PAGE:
California State Polytechnic University, Pomona

California State Polytechnic University, Pomona

Pomona, CA



By Samantha Gonzaga
Sep 8, '15 5:06 PM EST

Sarah Lorenzen, AIA honored in the American Institute of Architects 2015 Design Awards

POMONA, Calif. (Sept. 8, 2015) – Cal Poly Pomona architecture faculty Sarah Lorenzen is the recipient of 2015 Educator Award, one of eight presidential honors bestowed during the annual Design Awards organized by the Los Angeles chapter of the American Institute of Architects.

Conferred by AIA|LA’s board of directors as part of its Presidential Honoree program, the Design Awards recognizes the talents and contributions of Southland practitioners, built-environment leaders and culture-makers as they reshape existing landscapes and ideas. Lorenzen will accept her award at the 2015 AIA|LA Design Awards Ceremony and Reception on Thursday, Oct. 29 at the Aratani Theatre in the Japanese American Cultural and Community Center.

"From her meticulous attention to past, to her vision of technological advances, to her innate ability to energize next generation architects and provide them with the rigorous knowledge required to design and build great cities, Sarah Lorenzen embodies the attributes of a Presidential Honoree for Excellence in Education,” said AIA|LA Executive Director Nicci Solomons. 

Born into a family of academics, Lorenzen grew up in Mexico City before moving to the United States for college. She attended Smith College for two years and then completed her studies at the Atlanta College of Art graduating with a Bachelor of Fine Arts in Drawing. She went on to earn a Master of Architecture degree from Georgia Institute of Technology. A registered architect, Lorenzen worked on large commercial and institutional projects for seven years in Atlanta and San Francisco. A presentation on urbanism by Michael Speaks, then the graduate director at the Southern California Institute of Architecture, proved to be “a real eye-opener” that inspired her to return to school. She spent a year doing a post-professional Masters degree in Metropolitan Research and Design with Speaks at SCI-Arc.

Lorenzen’s tenure at the College of Environmental Design began in 2005. Three years later she became the resident director of the Neutra VDL Research House, Richard Neutra’s iconic modernist compound built for himself and his family in 1932, 1939, and 1965. The Silver Lake property, listed on the National Register of Historic Places, was donated to Cal Poly Pomona by Neutra’s widow Dione in 1980.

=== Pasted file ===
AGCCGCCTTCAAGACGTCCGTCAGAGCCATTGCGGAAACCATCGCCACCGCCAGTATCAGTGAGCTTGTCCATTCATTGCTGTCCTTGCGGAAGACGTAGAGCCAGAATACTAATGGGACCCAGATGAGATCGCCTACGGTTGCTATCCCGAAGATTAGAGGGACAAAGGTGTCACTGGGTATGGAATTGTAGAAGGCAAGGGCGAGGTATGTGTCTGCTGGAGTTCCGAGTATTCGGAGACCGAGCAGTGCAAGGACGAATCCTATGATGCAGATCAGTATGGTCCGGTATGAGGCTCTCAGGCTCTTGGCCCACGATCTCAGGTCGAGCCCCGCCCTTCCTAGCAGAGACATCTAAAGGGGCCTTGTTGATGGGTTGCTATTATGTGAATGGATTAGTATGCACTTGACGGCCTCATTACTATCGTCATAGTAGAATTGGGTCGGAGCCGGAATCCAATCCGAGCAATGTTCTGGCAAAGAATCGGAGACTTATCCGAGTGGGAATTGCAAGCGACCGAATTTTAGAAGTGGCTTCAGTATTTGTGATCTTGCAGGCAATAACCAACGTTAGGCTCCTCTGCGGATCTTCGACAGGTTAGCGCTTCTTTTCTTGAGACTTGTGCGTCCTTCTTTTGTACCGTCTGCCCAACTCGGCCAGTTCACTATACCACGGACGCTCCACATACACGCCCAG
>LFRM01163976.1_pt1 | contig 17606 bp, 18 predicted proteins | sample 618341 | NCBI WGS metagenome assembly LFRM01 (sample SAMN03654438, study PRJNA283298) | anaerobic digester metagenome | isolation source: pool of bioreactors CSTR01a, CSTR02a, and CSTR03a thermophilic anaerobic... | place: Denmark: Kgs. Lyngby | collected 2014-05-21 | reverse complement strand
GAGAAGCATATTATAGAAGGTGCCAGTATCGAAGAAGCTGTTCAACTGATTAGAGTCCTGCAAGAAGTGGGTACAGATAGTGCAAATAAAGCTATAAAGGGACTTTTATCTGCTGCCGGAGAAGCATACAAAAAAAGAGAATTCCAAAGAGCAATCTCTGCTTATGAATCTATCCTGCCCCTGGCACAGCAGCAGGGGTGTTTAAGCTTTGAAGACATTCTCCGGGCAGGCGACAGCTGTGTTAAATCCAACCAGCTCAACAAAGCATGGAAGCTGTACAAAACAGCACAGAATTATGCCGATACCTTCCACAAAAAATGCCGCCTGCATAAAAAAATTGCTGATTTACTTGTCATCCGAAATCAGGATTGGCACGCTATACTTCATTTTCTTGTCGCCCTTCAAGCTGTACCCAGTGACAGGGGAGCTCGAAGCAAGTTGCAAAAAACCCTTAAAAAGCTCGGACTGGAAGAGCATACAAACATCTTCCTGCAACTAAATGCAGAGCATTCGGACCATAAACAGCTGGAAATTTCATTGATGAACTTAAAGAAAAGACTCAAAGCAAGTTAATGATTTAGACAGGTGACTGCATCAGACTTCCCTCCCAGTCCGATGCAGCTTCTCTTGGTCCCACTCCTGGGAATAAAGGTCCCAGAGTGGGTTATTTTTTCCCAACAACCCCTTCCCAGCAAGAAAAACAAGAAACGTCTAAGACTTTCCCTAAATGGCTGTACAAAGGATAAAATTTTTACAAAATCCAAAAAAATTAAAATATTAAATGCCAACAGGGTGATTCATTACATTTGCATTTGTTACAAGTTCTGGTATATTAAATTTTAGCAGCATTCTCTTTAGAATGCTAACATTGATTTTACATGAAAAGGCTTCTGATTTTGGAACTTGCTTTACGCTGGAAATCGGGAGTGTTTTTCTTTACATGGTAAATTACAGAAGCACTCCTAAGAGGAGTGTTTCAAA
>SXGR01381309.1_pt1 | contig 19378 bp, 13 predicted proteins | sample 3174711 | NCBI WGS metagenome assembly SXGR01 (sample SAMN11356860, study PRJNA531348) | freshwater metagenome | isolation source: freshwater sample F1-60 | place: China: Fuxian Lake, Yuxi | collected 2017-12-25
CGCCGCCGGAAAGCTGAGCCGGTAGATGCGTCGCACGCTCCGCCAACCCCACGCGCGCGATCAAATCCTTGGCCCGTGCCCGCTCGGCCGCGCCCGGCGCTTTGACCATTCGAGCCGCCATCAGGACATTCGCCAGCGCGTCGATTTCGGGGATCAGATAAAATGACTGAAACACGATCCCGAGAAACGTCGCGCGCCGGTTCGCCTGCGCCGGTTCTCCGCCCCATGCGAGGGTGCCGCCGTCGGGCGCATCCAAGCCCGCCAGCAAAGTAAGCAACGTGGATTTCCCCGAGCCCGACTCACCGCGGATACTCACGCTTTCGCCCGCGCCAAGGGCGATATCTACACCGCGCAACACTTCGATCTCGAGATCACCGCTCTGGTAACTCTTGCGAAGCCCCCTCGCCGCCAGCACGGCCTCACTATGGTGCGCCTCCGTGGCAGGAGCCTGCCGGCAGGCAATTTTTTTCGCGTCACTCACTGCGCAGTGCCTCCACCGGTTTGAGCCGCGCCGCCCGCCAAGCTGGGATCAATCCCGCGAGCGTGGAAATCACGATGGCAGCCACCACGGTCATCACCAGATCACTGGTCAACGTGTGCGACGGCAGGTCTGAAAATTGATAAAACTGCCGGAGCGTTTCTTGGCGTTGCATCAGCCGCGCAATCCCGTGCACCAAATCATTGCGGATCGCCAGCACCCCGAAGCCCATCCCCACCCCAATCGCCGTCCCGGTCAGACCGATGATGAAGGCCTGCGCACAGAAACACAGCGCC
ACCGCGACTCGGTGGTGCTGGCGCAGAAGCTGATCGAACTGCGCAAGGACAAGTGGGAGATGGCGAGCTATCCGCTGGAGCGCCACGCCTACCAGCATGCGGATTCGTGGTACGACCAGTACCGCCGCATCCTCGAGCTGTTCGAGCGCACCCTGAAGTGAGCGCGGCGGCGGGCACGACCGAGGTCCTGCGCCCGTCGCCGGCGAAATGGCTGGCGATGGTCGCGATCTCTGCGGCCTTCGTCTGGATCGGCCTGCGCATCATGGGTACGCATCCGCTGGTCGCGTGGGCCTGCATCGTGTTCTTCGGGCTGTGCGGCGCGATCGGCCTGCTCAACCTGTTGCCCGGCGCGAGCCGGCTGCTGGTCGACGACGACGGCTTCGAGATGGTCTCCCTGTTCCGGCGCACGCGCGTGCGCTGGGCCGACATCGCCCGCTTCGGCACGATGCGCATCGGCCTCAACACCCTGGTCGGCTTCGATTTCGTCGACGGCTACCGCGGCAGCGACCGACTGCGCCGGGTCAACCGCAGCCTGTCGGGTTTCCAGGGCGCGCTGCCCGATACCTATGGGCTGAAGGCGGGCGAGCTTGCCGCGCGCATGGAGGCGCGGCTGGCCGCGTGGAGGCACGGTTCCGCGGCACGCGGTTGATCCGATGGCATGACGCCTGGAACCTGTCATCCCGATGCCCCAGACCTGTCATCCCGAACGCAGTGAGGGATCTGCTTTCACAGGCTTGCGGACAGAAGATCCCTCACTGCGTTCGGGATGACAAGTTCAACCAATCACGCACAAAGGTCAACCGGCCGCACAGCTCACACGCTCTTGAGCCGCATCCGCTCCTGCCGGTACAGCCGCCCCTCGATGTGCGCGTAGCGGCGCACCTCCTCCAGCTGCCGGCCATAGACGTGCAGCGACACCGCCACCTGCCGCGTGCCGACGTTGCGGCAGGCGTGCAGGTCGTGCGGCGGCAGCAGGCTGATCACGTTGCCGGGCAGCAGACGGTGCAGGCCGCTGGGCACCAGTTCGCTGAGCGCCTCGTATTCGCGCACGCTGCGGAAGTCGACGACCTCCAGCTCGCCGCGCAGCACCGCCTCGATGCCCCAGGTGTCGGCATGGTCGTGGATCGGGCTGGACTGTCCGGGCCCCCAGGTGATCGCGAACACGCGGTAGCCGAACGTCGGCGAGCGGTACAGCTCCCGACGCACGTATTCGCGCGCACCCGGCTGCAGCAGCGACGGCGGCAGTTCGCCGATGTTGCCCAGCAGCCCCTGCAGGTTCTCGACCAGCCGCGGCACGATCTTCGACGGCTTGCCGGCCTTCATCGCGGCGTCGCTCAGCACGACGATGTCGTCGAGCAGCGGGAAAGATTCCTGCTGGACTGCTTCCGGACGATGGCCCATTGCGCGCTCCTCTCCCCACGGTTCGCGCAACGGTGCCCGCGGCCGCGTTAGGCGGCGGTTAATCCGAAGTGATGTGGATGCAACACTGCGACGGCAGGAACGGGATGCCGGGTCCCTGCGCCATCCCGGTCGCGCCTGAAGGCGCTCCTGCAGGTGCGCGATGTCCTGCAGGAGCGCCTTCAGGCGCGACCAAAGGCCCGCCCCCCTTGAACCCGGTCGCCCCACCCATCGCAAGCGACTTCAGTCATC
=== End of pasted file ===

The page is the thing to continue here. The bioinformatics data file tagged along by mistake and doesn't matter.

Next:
Since 2013 Lorenzen has been the chair of the Department of Architecture, which has 17 full-time faculty and about 25 part-time lecturers. She continues to teach undergraduate and graduate-level architecture courses, including design studios and seminars.

“Professor Lorenzen’s Cal Poly Pomona colleagues know how effectively she is leading our architecture program into the future, but it’s wonderful that Sarah’s leadership is now publicly recognized by the largest professional association for architects in Southern California," said Michael Woo, dean of the College of Environmental Design.

Lorenzen credits the diverse demography of architecture students for the program’s distinctive pluck and talent. The program is one of the most selective in the country, enrolling fewer than 150 architecture students a year from an applicant pool of more than 1,500. Currently, there are 500 students enrolled in the program.

“The most satisfying thing about working here is how talented and driven our students are,” she said. “They are positive. They’re eager to learn. And above all they’re scrappy. All necessary qualities for an architect.”

At the core of the architecture program is a multifaceted approach to understanding the aesthetic, tectonic, technological, economic and cultural forces that inform the role of an architect. Undergraduates begin learning about form and shape. They then address site, program and the public realm – creating buildings that respond to cultural contexts. Increased use of software technology, coupled with the materials revolution and new emergent regulations, means training students to think critically and adaptively.

“There is no longer dominant convention for architecture,” Lorenzen said. “More and more voices are being heard as opinions become more democratized. Learning to make work that responds to a multivalent and rapidly changing world is fundamental. I believe that as an industry, we should be far more responsive to the evolution of culture.”

For information about AIA|LA’s 2015 Design Awards, visit

The College of Environmental Design at Cal Poly Pomona is one of the few university-level programs bringing together architecture, art, landscape architecture, and urban and regional planning. DesignIntelligence ranks Cal Poly Pomona’s undergraduate Architecture program in the top 5 in the West and in the top 20 nationwide.


Media Contact: Samantha Gonzaga

Phone: (909) 869-4806

Email: [email protected]